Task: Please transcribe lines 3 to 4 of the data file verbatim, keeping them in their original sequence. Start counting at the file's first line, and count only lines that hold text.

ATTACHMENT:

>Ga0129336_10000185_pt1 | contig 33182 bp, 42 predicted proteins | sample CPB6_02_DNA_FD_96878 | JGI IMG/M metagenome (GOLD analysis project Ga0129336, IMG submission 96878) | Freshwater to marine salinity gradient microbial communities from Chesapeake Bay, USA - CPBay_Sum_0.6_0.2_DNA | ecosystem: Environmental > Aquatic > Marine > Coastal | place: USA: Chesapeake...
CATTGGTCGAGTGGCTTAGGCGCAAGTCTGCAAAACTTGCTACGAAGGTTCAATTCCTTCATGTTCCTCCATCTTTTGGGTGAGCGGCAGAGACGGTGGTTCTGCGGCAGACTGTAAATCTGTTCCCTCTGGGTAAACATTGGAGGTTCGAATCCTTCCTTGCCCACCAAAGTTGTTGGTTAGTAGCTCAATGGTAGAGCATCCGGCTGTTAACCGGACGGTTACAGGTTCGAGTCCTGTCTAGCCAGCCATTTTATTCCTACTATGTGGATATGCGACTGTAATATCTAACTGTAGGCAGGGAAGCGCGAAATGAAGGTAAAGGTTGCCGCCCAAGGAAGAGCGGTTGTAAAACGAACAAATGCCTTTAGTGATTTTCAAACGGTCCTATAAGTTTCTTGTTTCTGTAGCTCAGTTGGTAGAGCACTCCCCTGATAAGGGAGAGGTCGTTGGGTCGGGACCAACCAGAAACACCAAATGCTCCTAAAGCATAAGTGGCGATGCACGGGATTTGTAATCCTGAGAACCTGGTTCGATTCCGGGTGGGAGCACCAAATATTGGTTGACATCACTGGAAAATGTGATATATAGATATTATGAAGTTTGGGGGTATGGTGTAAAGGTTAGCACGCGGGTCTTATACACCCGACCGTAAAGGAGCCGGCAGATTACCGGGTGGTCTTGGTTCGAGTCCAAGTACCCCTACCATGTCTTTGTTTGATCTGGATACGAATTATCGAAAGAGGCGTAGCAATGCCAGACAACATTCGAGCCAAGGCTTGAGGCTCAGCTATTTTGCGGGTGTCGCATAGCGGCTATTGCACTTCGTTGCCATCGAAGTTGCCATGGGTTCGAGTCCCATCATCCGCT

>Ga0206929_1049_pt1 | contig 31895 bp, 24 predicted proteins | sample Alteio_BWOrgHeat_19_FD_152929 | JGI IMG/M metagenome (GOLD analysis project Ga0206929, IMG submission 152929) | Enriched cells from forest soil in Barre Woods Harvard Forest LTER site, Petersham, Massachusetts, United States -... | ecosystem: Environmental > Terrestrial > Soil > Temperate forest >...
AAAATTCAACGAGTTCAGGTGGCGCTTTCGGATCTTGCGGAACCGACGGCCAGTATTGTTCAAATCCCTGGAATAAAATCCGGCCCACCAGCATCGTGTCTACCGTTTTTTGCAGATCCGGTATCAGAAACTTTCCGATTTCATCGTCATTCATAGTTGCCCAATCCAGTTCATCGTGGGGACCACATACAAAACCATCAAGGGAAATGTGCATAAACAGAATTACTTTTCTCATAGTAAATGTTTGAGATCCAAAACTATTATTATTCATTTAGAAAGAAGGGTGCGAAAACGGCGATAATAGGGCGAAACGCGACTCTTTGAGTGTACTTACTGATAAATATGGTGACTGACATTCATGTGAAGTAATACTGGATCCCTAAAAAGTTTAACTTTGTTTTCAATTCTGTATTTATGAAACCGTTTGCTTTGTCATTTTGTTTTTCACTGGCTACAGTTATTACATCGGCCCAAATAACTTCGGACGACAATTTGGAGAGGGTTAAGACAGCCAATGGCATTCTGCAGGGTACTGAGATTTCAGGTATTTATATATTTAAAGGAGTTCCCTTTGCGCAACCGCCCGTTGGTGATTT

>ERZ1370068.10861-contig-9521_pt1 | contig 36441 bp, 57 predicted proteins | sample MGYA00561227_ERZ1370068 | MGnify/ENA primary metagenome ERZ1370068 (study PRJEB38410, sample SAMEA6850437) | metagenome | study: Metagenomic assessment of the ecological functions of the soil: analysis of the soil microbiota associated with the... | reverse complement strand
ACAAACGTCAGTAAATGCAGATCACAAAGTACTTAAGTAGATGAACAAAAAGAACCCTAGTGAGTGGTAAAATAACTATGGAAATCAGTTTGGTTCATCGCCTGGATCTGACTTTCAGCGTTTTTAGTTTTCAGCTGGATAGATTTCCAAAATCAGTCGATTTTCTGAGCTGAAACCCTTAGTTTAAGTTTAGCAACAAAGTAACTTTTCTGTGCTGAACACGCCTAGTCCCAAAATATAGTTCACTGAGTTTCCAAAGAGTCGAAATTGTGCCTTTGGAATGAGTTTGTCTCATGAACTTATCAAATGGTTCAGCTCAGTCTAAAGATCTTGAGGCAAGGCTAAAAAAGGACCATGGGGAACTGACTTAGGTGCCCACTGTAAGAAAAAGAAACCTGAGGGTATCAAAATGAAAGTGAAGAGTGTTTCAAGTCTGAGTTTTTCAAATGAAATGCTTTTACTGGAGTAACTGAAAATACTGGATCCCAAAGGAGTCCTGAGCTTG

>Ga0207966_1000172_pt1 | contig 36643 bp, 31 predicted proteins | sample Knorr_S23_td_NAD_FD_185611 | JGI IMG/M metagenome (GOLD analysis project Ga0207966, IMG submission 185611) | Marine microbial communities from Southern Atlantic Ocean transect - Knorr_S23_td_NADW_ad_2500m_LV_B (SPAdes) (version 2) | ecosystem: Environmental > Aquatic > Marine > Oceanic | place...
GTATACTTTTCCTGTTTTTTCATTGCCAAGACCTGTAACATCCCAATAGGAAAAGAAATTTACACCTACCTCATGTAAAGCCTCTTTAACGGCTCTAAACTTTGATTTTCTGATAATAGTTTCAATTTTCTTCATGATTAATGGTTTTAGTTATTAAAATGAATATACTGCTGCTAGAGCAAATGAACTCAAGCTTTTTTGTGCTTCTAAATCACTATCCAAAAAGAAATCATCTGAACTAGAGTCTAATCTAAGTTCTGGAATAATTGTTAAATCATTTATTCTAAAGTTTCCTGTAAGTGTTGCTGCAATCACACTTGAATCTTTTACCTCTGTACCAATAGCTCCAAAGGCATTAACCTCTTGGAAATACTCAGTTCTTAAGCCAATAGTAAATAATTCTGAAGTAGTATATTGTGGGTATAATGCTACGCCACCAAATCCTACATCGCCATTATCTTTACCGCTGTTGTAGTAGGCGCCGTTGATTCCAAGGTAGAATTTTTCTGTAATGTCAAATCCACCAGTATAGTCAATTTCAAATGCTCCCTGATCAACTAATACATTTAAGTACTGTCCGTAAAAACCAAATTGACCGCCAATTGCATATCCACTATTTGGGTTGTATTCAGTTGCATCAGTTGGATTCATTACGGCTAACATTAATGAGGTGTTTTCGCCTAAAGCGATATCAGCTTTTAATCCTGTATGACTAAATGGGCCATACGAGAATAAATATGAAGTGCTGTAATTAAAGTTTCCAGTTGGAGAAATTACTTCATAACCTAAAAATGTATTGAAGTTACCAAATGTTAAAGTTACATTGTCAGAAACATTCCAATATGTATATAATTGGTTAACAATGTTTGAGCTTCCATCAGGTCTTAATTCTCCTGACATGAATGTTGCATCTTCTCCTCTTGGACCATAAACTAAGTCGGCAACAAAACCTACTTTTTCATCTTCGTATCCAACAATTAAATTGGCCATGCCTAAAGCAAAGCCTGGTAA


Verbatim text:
>Ga0206929_1049_pt1 | contig 31895 bp, 24 predicted proteins | sample Alteio_BWOrgHeat_19_FD_152929 | JGI IMG/M metagenome (GOLD analysis project Ga0206929, IMG submission 152929) | Enriched cells from forest soil in Barre Woods Harvard Forest LTER site, Petersham, Massachusetts, United States -... | ecosystem: Environmental > Terrestrial > Soil > Temperate forest >...
AAAATTCAACGAGTTCAGGTGGCGCTTTCGGATCTTGCGGAACCGACGGCCAGTATTGTTCAAATCCCTGGAATAAAATCCGGCCCACCAGCATCGTGTCTACCGTTTTTTGCAGATCCGGTATCAGAAACTTTCCGATTTCATCGTCATTCATAGTTGCCCAATCCAGTTCATCGTGGGGACCACATACAAAACCATCAAGGGAAATGTGCATAAACAGAATTACTTTTCTCATAGTAAATGTTTGAGATCCAAAACTATTATTATTCATTTAGAAAGAAGGGTGCGAAAACGGCGATAATAGGGCGAAACGCGACTCTTTGAGTGTACTTACTGATAAATATGGTGACTGACATTCATGTGAAGTAATACTGGATCCCTAAAAAGTTTAACTTTGTTTTCAATTCTGTATTTATGAAACCGTTTGCTTTGTCATTTTGTTTTTCACTGGCTACAGTTATTACATCGGCCCAAATAACTTCGGACGACAATTTGGAGAGGGTTAAGACAGCCAATGGCATTCTGCAGGGTACTGAGATTTCAGGTATTTATATATTTAAAGGAGTTCCCTTTGCGCAACCGCCCGTTGGTGATTT